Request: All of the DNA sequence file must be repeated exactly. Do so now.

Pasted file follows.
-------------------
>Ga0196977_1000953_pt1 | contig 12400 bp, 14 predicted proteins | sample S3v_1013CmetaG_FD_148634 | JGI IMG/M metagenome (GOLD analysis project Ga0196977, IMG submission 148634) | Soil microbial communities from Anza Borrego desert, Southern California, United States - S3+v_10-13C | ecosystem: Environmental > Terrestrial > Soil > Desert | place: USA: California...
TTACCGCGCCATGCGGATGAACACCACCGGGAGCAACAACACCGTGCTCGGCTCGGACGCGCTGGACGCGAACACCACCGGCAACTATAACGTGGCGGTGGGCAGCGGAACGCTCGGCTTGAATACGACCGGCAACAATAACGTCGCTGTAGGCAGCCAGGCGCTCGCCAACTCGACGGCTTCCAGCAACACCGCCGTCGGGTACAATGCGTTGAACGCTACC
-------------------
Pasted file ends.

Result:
>Ga0196977_1000953_pt1 | contig 12400 bp, 14 predicted proteins | sample S3v_1013CmetaG_FD_148634 | JGI IMG/M metagenome (GOLD analysis project Ga0196977, IMG submission 148634) | Soil microbial communities from Anza Borrego desert, Southern California, United States - S3+v_10-13C | ecosystem: Environmental > Terrestrial > Soil > Desert | place: USA: California...
TTACCGCGCCATGCGGATGAACACCACCGGGAGCAACAACACCGTGCTCGGCTCGGACGCGCTGGACGCGAACACCACCGGCAACTATAACGTGGCGGTGGGCAGCGGAACGCTCGGCTTGAATACGACCGGCAACAATAACGTCGCTGTAGGCAGCCAGGCGCTCGCCAACTCGACGGCTTCCAGCAACACCGCCGTCGGGTACAATGCGTTGAACGCTACC